What Points Should a Tenant Negotiate When Entering Into a New Lease?

Post last updated:
September 21, 2022

Negotiating a new lease with a landlord can be tricky. There can be a power imbalance between a tenant and a landlord, and tenants often feel like they don’t want to rock the boat.

At the same time, agreeing to a lease agreement that isn’t ideal can cost you money, impact your ability to do business and lock you into a long term commitment that may not actually suit you or your business.

Having a lawyer look through a proposed lease adds to your negotiating power and is the safest way to avoid common traps.

These are the most common issues tenants need to work through when you’re negotiating a new lease:

Fit out and customisation

Just about every tenant will need to fit out a building for their needs, and clauses in your lease outline three things:

  • Your ability to do it
  • The condition you need to return the premises to at the conclusion of the lease
  • How the landlord will contribute to it

It’s vital you can fit out the premises to optimise your ability to trade, and you don’t want to be stung for unreasonable costs returning the premises to its original state. 

Often landlords will agree to pay for some of the fit-out as a signup bonus or incentive. The longer you sign your lease for, the more they are likely to commit to an incentive. It’s worth asking the landlord about what incentives they’re willing to provide


Commercial leases commonly require tenants to cover day-to-day expenses beyond just rent (known as outgoings, operating expenses, or OPEX). In multi-tenanted buildings, outgoings are apportioned depending on the proportion of the building the tenant occupies. Typical outgoings include:

  • Rates
  • Rubbish
  • Fire service charges
  • Shared facilities and toilets
  • Utilities (e.g. water, gas, electricity)
  • Insurance
  • Cleaning
  • Internal and external maintenance of the building 
  • Building warrant of fitness
  • Management expenses 

You may be able to negotiate to exclude or reduce certain outgoings. 

Firstly, check what you’re being asked to contribute to. If the costs are part of the normal operation of the building, then the outgoings are likely to be reasonable. On the other hand, if the expenses are the costs that improve the building (i.e. capital expenditure), this should be questioned.

A lawyer with broad industry knowledge can assist with reviewing what operating expenses are reasonable and what could be disputed. 

Leasing terms

Terms influence how long you have a lease for and your right to renew the lease at the end of that period.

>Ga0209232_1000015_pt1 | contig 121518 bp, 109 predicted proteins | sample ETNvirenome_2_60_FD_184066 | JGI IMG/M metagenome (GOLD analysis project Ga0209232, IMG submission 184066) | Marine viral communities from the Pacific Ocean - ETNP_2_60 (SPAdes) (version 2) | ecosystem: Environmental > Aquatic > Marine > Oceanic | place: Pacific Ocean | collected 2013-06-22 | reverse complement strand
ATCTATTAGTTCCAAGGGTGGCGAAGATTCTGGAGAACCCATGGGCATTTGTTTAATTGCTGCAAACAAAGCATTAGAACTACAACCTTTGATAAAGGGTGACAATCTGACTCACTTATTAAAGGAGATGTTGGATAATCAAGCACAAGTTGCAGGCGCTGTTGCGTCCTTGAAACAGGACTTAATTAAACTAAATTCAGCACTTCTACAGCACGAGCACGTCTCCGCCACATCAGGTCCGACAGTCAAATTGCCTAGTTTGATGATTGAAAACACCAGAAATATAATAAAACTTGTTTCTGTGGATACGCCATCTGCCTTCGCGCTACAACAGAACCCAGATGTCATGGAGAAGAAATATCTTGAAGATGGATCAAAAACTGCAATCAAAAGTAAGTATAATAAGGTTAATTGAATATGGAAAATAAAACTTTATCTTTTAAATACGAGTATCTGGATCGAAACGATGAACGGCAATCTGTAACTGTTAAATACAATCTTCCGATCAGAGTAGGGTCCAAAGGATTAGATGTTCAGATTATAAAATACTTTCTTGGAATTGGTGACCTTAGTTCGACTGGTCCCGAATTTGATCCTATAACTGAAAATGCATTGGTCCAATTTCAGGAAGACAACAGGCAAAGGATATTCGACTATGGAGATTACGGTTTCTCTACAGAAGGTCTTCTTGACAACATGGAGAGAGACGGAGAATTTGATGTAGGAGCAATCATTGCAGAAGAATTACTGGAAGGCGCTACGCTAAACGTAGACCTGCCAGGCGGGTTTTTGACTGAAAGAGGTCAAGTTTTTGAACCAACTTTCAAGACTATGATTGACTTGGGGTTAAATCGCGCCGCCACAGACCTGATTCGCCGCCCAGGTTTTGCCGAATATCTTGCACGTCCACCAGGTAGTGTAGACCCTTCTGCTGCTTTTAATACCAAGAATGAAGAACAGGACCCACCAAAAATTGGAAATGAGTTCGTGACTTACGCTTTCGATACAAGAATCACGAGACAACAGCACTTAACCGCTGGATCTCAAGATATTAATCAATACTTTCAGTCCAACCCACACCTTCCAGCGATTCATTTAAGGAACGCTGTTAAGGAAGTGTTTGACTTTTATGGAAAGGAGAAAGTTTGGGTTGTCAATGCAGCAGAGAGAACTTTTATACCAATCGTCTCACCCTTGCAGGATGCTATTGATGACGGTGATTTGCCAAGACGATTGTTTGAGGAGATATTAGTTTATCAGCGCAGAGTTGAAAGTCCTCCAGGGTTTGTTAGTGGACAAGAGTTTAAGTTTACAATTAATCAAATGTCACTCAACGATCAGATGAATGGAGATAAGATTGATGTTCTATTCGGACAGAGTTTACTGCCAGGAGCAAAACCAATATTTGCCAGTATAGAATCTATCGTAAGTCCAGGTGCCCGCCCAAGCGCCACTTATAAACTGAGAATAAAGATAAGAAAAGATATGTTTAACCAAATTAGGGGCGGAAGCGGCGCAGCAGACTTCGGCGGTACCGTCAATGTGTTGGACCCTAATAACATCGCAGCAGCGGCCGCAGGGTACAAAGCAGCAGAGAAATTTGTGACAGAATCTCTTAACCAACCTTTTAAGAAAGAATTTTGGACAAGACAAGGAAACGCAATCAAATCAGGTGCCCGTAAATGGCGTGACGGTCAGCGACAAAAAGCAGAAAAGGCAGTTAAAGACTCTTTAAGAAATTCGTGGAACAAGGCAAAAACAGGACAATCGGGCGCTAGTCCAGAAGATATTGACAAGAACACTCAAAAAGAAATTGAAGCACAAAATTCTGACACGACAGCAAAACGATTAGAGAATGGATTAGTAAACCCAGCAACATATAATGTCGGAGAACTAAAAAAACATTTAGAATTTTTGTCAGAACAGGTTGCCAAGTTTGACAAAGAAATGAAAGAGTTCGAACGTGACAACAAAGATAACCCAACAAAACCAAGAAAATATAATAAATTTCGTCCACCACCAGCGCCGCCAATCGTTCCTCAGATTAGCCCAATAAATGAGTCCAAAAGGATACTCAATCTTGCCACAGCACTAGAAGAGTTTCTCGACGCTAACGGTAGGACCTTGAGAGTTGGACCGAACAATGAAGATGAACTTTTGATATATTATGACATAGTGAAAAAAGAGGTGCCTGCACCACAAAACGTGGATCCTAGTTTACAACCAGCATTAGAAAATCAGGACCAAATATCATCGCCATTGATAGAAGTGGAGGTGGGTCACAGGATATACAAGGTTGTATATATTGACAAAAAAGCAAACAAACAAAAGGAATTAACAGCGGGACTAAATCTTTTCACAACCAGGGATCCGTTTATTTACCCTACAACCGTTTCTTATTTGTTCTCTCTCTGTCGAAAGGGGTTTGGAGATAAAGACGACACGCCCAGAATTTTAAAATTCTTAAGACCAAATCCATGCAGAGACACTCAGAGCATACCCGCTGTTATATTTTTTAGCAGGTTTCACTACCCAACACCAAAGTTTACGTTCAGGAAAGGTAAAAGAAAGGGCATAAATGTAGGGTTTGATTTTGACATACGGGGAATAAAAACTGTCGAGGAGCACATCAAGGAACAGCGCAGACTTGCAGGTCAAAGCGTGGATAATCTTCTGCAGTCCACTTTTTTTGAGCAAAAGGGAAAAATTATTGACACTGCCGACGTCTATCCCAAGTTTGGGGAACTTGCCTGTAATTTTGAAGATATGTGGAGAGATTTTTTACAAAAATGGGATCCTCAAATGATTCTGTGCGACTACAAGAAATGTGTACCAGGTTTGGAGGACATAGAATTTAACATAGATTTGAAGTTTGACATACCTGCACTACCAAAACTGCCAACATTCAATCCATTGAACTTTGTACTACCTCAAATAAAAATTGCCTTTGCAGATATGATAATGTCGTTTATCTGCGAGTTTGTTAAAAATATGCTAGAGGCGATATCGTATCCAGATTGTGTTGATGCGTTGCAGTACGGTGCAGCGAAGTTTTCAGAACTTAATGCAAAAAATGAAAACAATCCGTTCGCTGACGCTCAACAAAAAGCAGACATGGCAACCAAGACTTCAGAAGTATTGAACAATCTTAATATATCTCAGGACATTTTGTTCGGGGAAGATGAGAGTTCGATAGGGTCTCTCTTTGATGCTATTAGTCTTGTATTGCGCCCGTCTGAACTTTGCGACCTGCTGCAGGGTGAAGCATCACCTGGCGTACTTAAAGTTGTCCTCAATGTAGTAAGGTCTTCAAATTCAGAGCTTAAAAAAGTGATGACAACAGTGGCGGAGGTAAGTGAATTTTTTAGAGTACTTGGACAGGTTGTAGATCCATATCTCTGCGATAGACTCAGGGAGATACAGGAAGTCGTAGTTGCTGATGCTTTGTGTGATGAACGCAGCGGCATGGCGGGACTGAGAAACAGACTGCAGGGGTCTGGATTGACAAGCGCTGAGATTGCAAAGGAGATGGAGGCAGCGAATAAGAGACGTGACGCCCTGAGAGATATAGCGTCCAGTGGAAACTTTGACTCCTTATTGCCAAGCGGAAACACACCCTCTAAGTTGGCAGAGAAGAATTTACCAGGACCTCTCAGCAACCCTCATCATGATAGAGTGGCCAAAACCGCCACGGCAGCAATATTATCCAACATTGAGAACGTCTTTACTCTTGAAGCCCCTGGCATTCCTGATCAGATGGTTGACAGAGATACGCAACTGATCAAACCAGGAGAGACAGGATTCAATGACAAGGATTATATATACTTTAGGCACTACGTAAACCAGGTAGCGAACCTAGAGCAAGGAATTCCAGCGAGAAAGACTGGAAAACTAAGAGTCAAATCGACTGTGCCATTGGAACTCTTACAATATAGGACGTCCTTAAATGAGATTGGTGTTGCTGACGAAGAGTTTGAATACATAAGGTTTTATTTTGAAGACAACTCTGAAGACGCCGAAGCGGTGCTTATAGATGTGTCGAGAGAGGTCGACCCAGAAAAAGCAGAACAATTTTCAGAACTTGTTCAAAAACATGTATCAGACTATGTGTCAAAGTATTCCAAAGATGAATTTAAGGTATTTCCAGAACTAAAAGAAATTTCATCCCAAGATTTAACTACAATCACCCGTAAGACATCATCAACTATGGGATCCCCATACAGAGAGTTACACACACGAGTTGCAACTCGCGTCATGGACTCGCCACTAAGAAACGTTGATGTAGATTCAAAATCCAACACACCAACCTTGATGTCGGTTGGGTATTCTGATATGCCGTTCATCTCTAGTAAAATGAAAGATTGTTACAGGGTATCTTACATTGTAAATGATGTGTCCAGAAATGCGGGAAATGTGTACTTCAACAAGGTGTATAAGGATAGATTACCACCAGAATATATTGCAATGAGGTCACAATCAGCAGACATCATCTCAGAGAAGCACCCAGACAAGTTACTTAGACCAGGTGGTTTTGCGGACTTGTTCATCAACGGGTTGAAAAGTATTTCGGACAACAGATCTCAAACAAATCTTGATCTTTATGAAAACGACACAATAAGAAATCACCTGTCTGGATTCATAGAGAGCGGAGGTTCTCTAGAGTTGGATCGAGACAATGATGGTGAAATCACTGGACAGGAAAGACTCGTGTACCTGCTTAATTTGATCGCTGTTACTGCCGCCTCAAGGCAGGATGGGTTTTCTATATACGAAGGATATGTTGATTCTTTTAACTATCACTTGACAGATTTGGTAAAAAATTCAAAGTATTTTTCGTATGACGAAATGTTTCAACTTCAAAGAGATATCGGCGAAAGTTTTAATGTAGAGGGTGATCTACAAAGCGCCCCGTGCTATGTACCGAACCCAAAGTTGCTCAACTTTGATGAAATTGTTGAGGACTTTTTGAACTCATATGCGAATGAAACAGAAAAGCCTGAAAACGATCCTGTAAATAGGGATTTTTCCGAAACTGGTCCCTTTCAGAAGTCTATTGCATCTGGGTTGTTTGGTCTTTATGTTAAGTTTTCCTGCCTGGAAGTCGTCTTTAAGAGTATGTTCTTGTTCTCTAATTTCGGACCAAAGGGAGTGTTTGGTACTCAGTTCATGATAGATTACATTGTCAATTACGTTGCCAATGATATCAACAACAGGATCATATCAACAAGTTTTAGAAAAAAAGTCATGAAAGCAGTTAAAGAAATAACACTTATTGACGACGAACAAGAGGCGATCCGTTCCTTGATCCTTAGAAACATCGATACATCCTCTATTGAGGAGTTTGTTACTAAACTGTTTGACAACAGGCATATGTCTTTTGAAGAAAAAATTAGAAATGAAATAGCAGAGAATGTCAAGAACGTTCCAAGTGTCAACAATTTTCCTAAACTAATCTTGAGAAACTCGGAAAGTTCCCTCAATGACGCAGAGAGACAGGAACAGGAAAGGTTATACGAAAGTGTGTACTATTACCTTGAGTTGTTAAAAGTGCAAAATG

An average lease term ranges from three to six years, but can be up to 15 years where a landlord agrees to spend money on the premises as part of the fit out for a tenant. 

If you can negotiate a shorter lease term with greater renewal rights this will give you more flexibility if your business needs change.

Rent reviews

Rent reviews are the process of adjusting how much rent you pay. There are three main types of lease reviews in New Zealand - market, CPI and fixed reviews. 

Each method has pros and cons, and ensuring a favourable rent review process can save you a lot of money. 

Personal guarantees

In most lease agreements the landlord will request security. Often this is in the form of personal guarantees from the directors or shareholders of the tenant.

If you provide a personal guarantee, even if you assign the lease to another tenant, you will still be on the hook to the landlord for any losses or breaches caused by that tenant or any future tenant through until the end of the lease term.  

Having a lawyer assist in negotiating to remove or limit personal guarantees can be significant where you no longer want to remain at the premises.

Ending the agreement

Whether you want to get out of the lease early or the landlord is evicting you, cancellation and assignment clauses can be significant. 

If the relationship between tenants and landlords turns sour, these clauses can ultimately determine the outcome, and how much it will cost you.

Lease agreements come with a range of obligations, and they essentially become liabilities for the length of their duration. That’s why it’s important to get them right. 

Are you looking to sign a new lease agreement? Fill out the form below and we’ll book in time to start the process for you.


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